Short Fork

Sauce

New member
Hoping I can get some advice. I have a fork that was cut about 3-5mm too short for my 1990 Wicked. I was wondering about having the head tube faced. I could probably get a couple of mm from both end but worried this would compromise frame or Change the geometry. I am using a Dura Ace headset that from what I've found has a very short stack height and would rather not use a different fork. The fork is teal and is a nice contrast to the candy frame. Advice and thoughts would be appreciated.
Thanks
Mike
 

jpicard616

New member
It would change the frame geometry, but wouldn't compromise the integrity of the tube (assuming the head tube isn't butted) as long as the welds are untouched. That being said, you have to make sure that you maintain around 13mm on the bottom end to accommodate your lower stack (so that it won't bottom out against the down tube during insertion). Professional frames are always built with a lower stack height in mind, and I can't imagine a reason for having excess head tube extending below the down tube. So you might not want to face any off the bottom at all, because you could risk ruining the frame.

If I were in your shoes, I'd find a fork with a longer steerer.
 

rick

New member
you can also have the steer tube extended. I have not had this done myself, but know a few people who have done this with zero problem. Might be a bit heavier, but if the fork is special, it might be worth it
 

I-ROBOT

New member
Here's my two pennies

The head tubes on the Wicked (and regular Fat) are machined from thick-walled 4130 mechanical tube. Without having my own Wicked right in front of me, I believe that the thicker ends of the head tube are about 5 - 6 mm in length (as opposed to the machined center) Since you have a 1990 Wicked, I will assume that it has a chin gusset which is welded to the bottom of the downtube and the head tube and only leaves about 2 - 3 mm of the thicker section showing. You can face the bottom of the head tube a little bit as long as you leave at least 2 mm of the thicker section extending beyond the weld of the gusset. I would not take more than 1 mm off of the head tube here though, this area is highly stressed during hard trail riding especially with a unicrown fork (assuming this is what you have) and will alter the geometry by a small amount (head tube angle will increase)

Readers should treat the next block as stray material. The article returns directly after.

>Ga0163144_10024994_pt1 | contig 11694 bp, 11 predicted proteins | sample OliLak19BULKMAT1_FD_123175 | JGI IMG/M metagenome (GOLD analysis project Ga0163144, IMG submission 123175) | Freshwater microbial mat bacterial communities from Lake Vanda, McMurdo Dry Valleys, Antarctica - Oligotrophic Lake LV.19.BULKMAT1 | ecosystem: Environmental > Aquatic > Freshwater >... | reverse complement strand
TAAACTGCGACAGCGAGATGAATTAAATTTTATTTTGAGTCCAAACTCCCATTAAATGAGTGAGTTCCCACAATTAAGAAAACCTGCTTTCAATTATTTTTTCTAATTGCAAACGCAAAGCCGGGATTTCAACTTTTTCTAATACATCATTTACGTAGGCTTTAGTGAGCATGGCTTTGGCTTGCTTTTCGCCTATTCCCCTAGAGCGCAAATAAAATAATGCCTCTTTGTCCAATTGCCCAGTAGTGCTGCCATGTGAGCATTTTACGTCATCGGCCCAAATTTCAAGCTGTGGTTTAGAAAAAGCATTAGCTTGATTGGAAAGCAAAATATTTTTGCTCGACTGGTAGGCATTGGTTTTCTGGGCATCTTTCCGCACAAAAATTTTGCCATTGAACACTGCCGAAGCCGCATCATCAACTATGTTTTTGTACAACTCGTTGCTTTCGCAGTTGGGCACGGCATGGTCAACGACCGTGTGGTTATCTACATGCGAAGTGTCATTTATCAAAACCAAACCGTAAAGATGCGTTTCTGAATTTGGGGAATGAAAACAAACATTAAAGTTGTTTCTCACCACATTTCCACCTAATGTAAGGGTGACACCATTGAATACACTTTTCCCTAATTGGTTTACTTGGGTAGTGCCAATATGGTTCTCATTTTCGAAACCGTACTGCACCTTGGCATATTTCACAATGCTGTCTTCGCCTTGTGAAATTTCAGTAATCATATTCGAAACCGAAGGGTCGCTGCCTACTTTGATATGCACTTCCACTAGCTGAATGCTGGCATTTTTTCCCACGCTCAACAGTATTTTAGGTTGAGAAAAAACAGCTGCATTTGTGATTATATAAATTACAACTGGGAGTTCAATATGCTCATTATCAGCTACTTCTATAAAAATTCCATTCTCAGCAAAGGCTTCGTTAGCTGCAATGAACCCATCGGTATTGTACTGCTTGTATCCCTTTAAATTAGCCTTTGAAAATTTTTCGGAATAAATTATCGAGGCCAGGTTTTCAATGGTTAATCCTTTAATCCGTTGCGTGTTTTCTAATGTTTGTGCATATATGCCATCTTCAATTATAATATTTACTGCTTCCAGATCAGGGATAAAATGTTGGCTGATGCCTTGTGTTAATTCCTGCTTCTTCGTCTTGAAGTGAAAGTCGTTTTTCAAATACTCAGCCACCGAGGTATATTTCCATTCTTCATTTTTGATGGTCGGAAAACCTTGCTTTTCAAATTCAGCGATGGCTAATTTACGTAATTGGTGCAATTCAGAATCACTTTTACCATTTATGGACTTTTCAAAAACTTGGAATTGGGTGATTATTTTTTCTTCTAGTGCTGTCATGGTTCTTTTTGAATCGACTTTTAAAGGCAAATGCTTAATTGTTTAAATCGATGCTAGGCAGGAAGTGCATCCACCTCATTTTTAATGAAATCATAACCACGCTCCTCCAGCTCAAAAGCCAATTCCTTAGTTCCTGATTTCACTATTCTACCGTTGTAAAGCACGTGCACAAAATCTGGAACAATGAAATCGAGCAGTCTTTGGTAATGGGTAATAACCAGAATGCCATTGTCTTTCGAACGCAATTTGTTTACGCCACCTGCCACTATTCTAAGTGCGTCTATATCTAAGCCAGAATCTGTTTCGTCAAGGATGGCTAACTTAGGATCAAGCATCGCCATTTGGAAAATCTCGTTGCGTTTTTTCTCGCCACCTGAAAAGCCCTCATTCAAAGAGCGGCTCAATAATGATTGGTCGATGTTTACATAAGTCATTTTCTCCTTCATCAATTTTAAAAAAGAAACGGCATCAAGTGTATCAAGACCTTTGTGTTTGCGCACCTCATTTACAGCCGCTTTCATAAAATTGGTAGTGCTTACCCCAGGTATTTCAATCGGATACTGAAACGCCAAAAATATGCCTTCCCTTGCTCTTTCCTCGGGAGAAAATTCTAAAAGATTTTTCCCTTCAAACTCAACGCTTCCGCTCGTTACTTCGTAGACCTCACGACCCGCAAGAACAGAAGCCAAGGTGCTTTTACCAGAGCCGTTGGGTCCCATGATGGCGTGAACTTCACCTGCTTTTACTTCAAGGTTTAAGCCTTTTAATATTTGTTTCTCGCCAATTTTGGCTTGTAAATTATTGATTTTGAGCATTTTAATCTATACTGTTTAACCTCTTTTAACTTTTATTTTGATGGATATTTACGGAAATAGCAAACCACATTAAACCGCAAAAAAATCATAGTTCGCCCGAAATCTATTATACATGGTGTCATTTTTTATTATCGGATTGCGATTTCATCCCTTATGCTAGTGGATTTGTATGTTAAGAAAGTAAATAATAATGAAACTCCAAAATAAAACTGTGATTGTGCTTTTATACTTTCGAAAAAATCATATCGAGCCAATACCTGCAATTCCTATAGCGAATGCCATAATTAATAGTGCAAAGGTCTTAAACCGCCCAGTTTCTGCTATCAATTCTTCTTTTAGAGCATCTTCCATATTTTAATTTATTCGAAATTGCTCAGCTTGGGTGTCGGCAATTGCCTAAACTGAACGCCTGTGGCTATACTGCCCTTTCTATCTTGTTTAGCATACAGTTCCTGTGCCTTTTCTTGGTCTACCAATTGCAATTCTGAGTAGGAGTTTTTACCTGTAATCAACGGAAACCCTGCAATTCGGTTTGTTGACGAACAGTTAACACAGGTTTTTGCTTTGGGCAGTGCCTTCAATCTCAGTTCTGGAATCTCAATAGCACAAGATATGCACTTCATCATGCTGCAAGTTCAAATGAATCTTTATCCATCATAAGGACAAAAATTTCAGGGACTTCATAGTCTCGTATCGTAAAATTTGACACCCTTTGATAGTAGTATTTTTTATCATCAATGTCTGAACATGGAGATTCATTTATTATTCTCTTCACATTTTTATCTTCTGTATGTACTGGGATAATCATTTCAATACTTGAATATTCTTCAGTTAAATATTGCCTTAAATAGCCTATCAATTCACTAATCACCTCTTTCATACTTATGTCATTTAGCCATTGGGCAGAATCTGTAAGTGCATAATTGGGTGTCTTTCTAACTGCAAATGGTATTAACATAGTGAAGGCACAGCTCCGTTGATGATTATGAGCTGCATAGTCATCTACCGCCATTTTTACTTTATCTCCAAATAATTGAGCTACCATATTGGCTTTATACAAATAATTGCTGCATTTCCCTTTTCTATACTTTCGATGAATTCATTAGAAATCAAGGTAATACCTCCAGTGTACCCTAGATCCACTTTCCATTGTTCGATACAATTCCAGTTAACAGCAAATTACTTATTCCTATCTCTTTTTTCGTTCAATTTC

There are two other areas where you can gain some space. The top of the head tube is subject to far less stress and that can be faced down about 2 mm and this will not change your frame geometry. Both of these can be done with the correct tool, good cutting oil, and the confidence and skill of an experienced bike mechanic.

One other option is to turn down the crown race on the fork. You may be able to gain another 1 - 1.5 mm here but this will change the frame geometry a little bit just as facing the bottom of the head tube will also change the geometry a little bit. Is that enough to notice while you are riding? I can't answer that for you.

In order to turn the crown race on the fork, I would recommend that a machine shop with a decent lathe be employed to do this. Look at your crown race carefully and see if there is a enough material there to turn a millimeter off of it before even contemplating this.

Best of luck and keep us posted
Scott
 

Sauce

New member
Hi Scott,
Thanks so much for the cost benefit analysis. Just what I needed. I will let you know what happens

Regards
Mike
 

Sauce

New member
Update

Tried an XT headset instead of the Dura Ace that it came with. Shorter by a couple of mm's and although I've only had it out a couple of times it has held so far. Thanks again for all the advice. Nice to have access to this group. Should post pictures but my feeble attempts to master the process has come up short.
 
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